John Kissick was living his childhood dream. A successful jockey who had won three SDRA jockey premierships and spent time with Australia's biggest trainer in Chris Waller. But a moment of madness when he jumped aboard a steer in 2016 nearly changed his life forever. The 28-year-old caught up with The Border Mail's BRENT GODDE during the week.
BRENT GODDE: Growing up, did you always have ambitions of being a jockey?
JOHN KISSICK: I grew up in a harness racing family and my pop was a trainer in Penrith. I used to get up early every morning and help him with the horses before school. I did that until the age of 11 before the family relocated to Griffith. I really got the bug around aged nine when I went to the races with David Royle who is an ex-jockey. From then onwards I wanted to be a jockey.
BG: You joined the Waller stable as an apprentice. What are your memories of your time in Sydney?
JK: It was a good experience and I learnt a lot off Chris who I consider as the best trainer in Australia. Obviously I got to ride some really classy horses that give you a different feel to the horses you ride locally. The way they work their horses was also a real eye-opener. I had never been on a horse that quick until I went there. It also teaches you a lot about business as well, because it's such a cut-throat industry with a lot of money at stake and competing against the best jockeys.
BG: If you had your time in Sydney again, would you do anything differently?
JK: I probably would have waited another 12 months before I went up there. I was probably a bit immature at the time and didn't handle the pressure real well. Even though I was 21, coming from a country town and riding for the leading trainer in Sydney, the pressure got to me.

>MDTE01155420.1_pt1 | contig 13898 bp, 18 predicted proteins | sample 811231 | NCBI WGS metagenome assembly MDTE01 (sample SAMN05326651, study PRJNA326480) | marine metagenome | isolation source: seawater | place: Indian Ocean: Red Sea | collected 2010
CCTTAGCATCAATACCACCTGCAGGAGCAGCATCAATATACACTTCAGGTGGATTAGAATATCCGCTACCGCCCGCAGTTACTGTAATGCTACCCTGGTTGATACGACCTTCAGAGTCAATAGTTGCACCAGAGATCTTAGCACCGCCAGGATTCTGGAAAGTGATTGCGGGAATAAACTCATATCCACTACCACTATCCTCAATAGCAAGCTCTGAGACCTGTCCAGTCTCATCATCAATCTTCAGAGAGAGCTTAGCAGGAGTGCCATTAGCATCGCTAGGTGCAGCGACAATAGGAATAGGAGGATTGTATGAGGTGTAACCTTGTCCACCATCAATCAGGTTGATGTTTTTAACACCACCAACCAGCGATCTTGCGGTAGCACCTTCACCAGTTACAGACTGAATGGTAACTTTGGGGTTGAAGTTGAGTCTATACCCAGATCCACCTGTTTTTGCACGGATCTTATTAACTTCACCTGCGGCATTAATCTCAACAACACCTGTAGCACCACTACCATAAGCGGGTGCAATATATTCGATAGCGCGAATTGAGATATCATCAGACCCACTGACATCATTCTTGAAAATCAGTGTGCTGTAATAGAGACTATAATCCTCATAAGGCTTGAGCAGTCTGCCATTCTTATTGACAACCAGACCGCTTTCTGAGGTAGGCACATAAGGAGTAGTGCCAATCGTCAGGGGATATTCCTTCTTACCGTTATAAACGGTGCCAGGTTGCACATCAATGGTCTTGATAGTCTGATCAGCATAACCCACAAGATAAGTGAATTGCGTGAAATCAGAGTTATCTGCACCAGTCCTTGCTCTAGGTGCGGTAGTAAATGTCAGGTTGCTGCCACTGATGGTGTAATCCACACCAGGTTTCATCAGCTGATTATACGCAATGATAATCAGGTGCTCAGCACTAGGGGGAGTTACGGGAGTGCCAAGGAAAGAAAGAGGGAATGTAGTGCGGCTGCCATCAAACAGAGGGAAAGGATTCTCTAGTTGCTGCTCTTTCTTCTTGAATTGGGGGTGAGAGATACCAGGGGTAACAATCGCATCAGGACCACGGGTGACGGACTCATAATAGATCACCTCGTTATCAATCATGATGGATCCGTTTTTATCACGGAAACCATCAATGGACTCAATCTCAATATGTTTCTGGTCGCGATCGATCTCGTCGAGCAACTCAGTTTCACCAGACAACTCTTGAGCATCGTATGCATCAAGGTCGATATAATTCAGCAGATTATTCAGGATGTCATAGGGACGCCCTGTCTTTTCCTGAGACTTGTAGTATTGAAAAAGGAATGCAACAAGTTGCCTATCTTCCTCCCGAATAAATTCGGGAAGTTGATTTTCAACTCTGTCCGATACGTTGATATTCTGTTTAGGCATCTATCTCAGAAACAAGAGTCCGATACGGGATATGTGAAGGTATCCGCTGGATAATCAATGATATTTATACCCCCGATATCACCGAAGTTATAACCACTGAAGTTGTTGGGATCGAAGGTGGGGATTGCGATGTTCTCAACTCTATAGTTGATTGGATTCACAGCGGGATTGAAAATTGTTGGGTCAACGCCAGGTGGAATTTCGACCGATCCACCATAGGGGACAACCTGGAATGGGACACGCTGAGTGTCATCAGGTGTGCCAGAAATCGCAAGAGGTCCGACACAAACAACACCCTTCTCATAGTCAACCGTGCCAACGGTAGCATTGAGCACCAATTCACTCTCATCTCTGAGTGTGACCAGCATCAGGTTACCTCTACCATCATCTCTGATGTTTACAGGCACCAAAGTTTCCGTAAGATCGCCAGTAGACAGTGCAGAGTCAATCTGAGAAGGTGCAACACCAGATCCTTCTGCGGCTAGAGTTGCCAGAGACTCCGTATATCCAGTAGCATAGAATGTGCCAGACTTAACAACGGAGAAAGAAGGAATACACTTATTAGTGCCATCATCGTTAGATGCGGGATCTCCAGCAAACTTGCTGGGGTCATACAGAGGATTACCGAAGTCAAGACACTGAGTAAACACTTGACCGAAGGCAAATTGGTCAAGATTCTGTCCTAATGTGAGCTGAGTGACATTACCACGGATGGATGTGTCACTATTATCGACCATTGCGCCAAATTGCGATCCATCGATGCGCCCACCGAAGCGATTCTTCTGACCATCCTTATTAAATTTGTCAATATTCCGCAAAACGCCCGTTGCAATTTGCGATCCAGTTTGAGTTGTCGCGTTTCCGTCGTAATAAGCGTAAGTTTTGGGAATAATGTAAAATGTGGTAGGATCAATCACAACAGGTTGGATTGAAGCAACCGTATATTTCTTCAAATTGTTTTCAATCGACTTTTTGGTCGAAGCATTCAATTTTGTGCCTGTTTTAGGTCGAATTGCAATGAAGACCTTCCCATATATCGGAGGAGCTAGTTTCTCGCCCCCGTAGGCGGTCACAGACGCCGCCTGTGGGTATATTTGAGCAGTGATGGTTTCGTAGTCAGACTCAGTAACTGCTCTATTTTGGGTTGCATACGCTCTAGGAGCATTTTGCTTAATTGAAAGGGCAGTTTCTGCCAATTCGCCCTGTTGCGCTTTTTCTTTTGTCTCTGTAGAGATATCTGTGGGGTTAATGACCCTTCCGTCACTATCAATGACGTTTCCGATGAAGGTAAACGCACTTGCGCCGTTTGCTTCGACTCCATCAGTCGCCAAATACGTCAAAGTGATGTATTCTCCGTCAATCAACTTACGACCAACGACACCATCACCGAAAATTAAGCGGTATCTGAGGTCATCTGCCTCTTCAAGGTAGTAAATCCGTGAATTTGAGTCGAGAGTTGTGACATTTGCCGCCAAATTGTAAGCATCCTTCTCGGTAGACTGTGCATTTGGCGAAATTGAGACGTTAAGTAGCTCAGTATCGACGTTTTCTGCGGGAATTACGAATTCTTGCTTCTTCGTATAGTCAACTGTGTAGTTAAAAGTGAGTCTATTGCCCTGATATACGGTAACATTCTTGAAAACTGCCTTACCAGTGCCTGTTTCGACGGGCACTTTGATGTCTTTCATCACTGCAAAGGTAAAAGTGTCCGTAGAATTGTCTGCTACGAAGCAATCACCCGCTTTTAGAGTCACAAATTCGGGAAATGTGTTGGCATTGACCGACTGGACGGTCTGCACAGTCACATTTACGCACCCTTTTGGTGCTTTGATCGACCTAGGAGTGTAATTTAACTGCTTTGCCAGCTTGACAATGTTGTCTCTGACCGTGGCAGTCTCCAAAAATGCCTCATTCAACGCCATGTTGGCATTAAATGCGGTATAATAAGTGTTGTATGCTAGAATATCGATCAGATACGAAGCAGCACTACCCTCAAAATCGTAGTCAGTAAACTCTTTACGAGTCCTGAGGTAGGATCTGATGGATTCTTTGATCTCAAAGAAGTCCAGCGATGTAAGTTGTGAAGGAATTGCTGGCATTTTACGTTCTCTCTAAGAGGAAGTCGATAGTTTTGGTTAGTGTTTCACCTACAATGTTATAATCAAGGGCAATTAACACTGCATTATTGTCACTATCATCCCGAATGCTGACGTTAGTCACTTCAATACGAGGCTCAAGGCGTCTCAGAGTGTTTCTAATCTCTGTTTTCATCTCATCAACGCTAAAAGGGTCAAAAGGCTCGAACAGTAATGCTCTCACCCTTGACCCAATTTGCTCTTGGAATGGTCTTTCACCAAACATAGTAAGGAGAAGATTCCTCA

BG: On your return,you soon established yourself among the top echelon of jockeys in the Southern District. Did you have any ambitions to return to the city?
JK: Not really, I toyed briefly with heading to Brisbane but then my father passed away so I decided to stick around locally. I ended up moving to Canberra which I was enjoying before I got injured.
BG: Your world was turned upside down in October 2016 when you fractured your T-12 vertebrae after being thrown from a steer and landing on your head. What are your memories of that day?
JK: I remember I rode at the Queanbeyan cup meeting and the next day I caught up with a few of my mates who do the bull riding and steer riding. I had done it before, so we just headed out to the farm to do some work and then have a crack at riding the bulls and the steers. It was obviously a huge mistake that was life changing. It was just something that I thought I would do in my downtime, just to get away from racing a bit. Admittedly I thought the worst thing that could happen was I could break my arm or shoulder. I never dreamt that I would fracture my spine.